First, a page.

Avalanche Weather January 23 2008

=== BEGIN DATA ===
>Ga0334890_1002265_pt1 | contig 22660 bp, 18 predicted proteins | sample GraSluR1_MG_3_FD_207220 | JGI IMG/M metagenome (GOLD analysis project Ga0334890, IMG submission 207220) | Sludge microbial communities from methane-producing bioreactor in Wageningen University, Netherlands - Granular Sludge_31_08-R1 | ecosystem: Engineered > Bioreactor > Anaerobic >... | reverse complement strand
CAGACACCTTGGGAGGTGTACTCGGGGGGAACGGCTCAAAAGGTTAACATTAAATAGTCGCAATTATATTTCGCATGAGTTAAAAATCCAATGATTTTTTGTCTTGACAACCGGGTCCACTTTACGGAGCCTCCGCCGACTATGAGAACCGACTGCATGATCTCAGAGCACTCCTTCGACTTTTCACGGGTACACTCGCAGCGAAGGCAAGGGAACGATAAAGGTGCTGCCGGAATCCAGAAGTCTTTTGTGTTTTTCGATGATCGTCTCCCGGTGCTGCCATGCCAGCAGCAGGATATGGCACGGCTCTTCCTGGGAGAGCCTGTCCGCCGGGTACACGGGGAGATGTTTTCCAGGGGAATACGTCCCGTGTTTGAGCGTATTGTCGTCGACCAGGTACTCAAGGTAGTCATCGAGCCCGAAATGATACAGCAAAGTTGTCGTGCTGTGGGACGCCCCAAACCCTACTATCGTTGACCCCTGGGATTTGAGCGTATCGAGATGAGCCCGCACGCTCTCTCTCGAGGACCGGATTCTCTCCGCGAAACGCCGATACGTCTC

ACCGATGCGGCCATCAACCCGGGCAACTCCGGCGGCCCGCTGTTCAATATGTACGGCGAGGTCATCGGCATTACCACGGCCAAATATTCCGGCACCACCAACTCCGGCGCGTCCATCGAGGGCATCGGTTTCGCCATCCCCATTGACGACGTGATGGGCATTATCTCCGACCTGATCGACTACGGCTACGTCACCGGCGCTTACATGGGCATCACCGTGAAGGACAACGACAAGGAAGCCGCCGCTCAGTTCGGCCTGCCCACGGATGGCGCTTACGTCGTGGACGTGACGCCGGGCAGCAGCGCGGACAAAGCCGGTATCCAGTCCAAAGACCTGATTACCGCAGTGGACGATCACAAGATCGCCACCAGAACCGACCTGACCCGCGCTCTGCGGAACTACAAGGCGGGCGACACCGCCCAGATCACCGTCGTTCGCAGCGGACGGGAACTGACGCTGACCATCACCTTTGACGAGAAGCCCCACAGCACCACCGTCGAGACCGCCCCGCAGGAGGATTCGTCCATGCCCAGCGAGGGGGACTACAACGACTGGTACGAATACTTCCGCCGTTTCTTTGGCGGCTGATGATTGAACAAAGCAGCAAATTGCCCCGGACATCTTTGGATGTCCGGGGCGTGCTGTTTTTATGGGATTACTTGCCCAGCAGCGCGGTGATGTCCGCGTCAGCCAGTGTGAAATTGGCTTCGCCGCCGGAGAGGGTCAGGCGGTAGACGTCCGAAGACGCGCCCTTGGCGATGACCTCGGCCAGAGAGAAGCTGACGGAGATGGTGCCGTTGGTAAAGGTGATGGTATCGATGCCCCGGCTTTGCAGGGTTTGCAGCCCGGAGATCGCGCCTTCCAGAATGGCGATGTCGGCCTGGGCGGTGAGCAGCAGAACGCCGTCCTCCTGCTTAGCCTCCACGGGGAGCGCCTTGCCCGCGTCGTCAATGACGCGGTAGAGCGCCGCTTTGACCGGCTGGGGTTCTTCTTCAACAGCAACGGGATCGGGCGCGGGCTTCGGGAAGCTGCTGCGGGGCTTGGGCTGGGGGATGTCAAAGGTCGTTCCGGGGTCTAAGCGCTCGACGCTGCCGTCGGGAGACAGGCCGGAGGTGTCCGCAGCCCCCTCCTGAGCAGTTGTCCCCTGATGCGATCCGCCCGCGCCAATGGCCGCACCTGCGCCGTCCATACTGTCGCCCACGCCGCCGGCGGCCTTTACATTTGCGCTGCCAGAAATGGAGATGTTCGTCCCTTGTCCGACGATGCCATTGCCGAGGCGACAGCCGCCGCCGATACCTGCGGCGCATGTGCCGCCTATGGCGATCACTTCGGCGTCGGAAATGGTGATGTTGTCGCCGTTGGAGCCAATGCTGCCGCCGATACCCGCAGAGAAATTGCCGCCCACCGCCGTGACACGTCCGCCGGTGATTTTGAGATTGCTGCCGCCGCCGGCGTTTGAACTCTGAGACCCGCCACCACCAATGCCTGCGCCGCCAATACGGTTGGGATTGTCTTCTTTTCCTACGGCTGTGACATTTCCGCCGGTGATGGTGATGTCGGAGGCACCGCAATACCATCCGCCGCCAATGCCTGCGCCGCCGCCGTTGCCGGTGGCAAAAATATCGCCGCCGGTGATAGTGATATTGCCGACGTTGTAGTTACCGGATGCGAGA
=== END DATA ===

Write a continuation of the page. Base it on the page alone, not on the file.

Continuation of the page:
South, South East aspect at the top of loveland pass this winter Think of the back country as a series of huge mouse (or Rat :)) traps. Slide out onto a large smooth surface of white, creamy cheese and after a few sweet turns you hear a pop. Your world breaks into large, bone crushing, unpalatable blocks; a second later you are jumping for the bigger blocks as you attempt to ski down and out. A split second after that your world becomes white and engulfed. Survival at that point is just luck.  This winter has created many of these slab traps on all slope aspects here in the central Rocky Mountains. Back country travel is much more dangerous than usual and will continue to be dangerous into the spring. We subscribe to http://avalanche.state.co.us/Forecasts/Vail+Summit+Co/ avalanche forecasts and recommend that everyone support this project. UpSkiers, as have many back country skiers and boarders, been involved with near-misses. One a bunch of years ago, in the early days of the CAIC is discussed at the UpSki Website here . UpSkiers have trigger slides while ascending slopes but that is more rare than upon descent, the wind is supporting much of your weight on the way up and if you are lucky enough to trigger the slide close to your position then it is likely you will be lifted above the fracture line.  The danger with UpSki is that you get to the top of the mountain and realize that you don't have a safe route down. More than once we have walked back down a rocky ridgeline after realizing while ascending that we didn't belong there. UpSkiers have to consider that they are moving up and across slope at speeds which don't give them much time to gather data. Sometimes we "hover" on the edge of the slope with our weight in the harness, canopy partly vented, and use our ski poles to check snow conditions. The best plan is to just avoid pockets of "considerable" danger, stay on the ridgeline and consider the fact that descending will be required.